Grammar aficionados across the nation cringe when they see these mistakes in their editing stack, but they cringe even more when they catch themselves making the following errors. These are some of the most common word choice errors that can be found in everything from press releases to blogs and even advertisements. Yikes!
Lay vs. Lie
We all probably remember learning about the difference between these two in elementary school, but don’t recall the specifics of the rule. Lay is a transitive verb, meaning it requires a direct subject and at least one object (e.g., I lay the copywriter’s drafts on her desk). Lie is intransitive, so it needs no object. Did that fly over your head? Here’s an easy way to remember: In the phrase “Lay it on me” you’re laying something (the direct object) on me. People lie down by themselves while you lay an object down.
Who vs. Whom
This is another one of those rules we all learned early on and quickly forgot. Who is a subjective pronoun (just like he, she, it, we, and they). It should be used when the pronoun is the subject of a clause. Meanwhile, whom is an objective pronoun (like him, her, it, us, and them) meaning we use it when the pronoun is the object of a clause. The quick and dirty: When in doubt, substitute he or she for who (e.g., Who posted that link on Facebook? He/she posted that link on Facebook). You can also substitute whom with him or her (e.g., I consulted a public relations specialist, whom I met nearby. I consulted her).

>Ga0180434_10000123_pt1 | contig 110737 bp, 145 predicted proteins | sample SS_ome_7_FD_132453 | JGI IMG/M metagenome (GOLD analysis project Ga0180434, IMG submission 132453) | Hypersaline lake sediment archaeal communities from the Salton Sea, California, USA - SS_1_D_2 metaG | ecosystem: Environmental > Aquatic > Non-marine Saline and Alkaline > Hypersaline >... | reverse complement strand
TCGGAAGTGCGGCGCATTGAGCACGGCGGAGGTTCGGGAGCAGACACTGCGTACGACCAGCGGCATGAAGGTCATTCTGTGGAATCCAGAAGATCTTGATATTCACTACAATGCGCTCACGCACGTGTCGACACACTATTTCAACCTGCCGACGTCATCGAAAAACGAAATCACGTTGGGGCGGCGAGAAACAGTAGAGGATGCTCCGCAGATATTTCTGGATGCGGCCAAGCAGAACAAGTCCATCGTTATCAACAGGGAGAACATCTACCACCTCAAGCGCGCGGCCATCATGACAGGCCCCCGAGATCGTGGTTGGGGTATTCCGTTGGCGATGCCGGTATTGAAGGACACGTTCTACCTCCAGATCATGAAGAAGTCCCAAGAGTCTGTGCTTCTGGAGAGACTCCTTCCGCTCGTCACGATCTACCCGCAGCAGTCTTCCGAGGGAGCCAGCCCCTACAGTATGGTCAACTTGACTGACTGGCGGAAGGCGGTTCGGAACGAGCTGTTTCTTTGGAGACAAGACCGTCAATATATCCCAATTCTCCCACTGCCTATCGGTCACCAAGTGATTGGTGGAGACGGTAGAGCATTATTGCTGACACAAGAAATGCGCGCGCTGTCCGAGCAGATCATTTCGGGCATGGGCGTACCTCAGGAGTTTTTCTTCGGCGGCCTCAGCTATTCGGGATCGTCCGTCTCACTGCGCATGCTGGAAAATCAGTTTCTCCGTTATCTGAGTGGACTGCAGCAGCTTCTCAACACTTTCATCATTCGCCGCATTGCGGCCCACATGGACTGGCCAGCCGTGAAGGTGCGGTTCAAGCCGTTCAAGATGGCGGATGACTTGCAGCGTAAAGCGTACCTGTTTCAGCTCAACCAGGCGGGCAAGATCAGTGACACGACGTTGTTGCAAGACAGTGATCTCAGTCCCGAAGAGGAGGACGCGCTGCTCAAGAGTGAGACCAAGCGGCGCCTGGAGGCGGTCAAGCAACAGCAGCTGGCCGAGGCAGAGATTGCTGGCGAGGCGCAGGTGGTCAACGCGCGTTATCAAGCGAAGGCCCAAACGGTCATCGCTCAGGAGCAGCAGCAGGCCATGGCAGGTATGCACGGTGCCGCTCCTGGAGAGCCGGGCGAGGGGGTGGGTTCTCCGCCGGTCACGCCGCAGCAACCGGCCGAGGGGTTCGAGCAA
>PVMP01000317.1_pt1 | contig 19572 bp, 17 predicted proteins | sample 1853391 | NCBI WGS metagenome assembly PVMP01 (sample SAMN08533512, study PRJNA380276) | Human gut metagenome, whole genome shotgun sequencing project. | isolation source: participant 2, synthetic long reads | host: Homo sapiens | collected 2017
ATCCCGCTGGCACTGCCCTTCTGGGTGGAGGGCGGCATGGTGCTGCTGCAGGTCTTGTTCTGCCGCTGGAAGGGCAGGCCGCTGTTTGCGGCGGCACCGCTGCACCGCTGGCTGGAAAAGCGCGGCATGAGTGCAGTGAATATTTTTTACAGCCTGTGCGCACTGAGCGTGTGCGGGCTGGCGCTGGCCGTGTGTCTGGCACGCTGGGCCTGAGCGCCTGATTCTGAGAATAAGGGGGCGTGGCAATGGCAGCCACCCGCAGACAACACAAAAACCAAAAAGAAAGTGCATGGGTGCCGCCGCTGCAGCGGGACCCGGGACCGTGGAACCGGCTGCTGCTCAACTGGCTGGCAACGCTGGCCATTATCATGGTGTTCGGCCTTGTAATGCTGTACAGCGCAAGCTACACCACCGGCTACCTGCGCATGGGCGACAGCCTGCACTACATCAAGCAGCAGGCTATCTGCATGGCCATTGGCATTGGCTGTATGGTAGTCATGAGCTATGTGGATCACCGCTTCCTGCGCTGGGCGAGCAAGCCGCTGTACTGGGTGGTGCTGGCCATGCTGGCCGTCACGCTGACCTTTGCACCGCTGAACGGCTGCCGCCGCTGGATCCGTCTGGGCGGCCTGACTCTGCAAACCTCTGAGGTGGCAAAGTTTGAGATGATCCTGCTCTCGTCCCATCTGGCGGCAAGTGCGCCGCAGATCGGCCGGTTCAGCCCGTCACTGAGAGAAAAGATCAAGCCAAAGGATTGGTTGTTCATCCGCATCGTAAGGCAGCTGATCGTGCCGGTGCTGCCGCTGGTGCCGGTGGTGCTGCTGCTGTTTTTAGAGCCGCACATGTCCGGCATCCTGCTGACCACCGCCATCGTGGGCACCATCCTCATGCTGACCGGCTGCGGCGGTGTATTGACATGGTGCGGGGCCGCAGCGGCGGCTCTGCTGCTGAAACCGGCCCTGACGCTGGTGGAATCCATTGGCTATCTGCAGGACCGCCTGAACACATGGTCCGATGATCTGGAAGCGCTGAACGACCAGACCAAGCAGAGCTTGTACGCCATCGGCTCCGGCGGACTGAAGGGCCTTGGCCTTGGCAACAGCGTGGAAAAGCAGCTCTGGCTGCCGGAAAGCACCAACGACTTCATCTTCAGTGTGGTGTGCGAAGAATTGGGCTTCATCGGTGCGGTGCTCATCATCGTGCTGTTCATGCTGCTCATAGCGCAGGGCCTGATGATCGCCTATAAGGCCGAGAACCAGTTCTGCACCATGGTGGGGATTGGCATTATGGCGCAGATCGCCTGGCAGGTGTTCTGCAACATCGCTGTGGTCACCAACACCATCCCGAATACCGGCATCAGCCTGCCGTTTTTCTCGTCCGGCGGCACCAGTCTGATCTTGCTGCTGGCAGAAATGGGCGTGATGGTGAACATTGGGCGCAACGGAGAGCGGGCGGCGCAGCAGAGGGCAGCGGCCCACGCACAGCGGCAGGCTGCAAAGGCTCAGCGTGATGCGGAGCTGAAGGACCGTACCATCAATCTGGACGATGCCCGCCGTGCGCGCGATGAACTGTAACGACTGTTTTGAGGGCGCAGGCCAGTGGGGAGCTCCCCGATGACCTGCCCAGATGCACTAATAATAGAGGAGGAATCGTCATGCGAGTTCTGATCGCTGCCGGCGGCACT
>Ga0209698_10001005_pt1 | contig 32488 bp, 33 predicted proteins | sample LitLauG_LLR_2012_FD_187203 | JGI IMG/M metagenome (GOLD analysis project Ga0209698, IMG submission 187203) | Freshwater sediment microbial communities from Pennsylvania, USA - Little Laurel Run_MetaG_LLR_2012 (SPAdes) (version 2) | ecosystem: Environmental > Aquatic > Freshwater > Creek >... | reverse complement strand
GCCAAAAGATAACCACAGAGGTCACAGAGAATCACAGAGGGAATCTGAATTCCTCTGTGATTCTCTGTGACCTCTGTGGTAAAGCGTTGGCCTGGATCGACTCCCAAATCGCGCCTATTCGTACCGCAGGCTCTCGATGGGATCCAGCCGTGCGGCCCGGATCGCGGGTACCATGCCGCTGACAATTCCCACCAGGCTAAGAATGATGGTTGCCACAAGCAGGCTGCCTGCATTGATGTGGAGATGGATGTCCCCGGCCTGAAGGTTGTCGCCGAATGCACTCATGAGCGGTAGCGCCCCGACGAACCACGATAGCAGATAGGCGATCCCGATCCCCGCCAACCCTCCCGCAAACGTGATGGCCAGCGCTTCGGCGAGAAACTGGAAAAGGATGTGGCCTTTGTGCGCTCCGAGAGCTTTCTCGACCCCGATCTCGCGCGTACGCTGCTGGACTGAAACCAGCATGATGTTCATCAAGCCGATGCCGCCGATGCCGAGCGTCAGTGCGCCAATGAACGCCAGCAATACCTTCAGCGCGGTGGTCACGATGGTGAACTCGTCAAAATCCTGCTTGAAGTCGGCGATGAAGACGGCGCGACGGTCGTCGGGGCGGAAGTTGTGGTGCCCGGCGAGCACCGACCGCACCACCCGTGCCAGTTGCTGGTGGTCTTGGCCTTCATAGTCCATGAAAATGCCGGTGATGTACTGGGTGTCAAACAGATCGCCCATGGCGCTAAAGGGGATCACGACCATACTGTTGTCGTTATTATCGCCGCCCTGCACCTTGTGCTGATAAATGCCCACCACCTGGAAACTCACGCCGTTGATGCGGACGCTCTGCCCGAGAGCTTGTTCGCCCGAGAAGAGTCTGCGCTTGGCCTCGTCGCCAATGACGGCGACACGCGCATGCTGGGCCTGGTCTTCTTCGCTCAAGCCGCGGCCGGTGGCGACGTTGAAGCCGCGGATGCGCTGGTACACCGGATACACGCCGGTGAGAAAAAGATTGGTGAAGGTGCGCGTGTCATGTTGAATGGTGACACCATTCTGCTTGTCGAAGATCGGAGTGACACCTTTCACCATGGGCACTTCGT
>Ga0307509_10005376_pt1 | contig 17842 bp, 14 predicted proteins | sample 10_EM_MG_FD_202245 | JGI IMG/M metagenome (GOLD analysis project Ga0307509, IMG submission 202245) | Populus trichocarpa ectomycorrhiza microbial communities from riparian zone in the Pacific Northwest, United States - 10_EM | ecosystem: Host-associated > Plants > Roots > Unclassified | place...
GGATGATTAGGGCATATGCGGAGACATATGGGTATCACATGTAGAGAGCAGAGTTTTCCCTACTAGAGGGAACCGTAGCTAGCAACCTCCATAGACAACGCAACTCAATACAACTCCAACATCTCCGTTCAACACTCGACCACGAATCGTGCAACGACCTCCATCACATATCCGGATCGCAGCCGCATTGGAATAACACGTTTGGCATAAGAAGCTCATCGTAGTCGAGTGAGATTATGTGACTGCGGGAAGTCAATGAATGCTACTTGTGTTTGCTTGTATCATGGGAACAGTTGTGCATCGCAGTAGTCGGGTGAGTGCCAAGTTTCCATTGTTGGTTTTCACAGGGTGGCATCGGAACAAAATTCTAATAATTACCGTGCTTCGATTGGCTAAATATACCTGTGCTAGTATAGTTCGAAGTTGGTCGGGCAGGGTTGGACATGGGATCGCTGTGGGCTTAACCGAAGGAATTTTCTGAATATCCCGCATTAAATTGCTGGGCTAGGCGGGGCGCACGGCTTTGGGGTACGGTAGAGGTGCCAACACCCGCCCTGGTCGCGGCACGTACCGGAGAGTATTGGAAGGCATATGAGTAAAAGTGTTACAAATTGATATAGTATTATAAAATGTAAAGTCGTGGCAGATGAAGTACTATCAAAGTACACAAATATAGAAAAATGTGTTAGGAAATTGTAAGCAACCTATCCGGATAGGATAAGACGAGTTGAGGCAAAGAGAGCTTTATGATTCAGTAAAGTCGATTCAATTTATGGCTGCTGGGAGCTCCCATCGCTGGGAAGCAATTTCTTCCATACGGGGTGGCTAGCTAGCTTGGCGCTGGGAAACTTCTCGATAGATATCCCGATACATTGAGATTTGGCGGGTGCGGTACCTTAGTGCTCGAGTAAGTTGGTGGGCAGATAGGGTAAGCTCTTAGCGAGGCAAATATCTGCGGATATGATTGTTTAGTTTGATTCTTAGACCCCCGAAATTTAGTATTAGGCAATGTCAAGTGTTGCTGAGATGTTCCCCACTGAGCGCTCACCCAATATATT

Fewer vs. Less
This is one of our writers’ biggest pet peeves. Fewer should be used when writing about quantifiable amounts (e.g., The graphic designer has fewer than ten projects right now). Meanwhile, less is used when the quantity is hypothetical (e.g., The designer is less messy now that she’s organized her desk). This means all those grocery store signs that say, “15 items or less” are all incorrect. Shopping will never be the same!
Affect vs. Effect
While there are little exceptions to every rule, here’s a trick to helping you remember the difference between these two homophones. Affect is almost always (we’ll say 99% of the time) a verb (e.g., Customer relationship management affects every company’s bottom line). Affect means to influence or cause something. Effect is almost always a noun. It is the thing being produces by the affecting influence (e.g., Customer relationship management has a positive effect on our clients).
These are just a small sampling of the commonly erroneous word choices that are made every day in the English language. For more information on grammar, make sure to check out other editions of our Gotcha Grammar series. We also offer daily marketing tips and more through our Facebook, Twitter, and Google+! Make sure to follow us!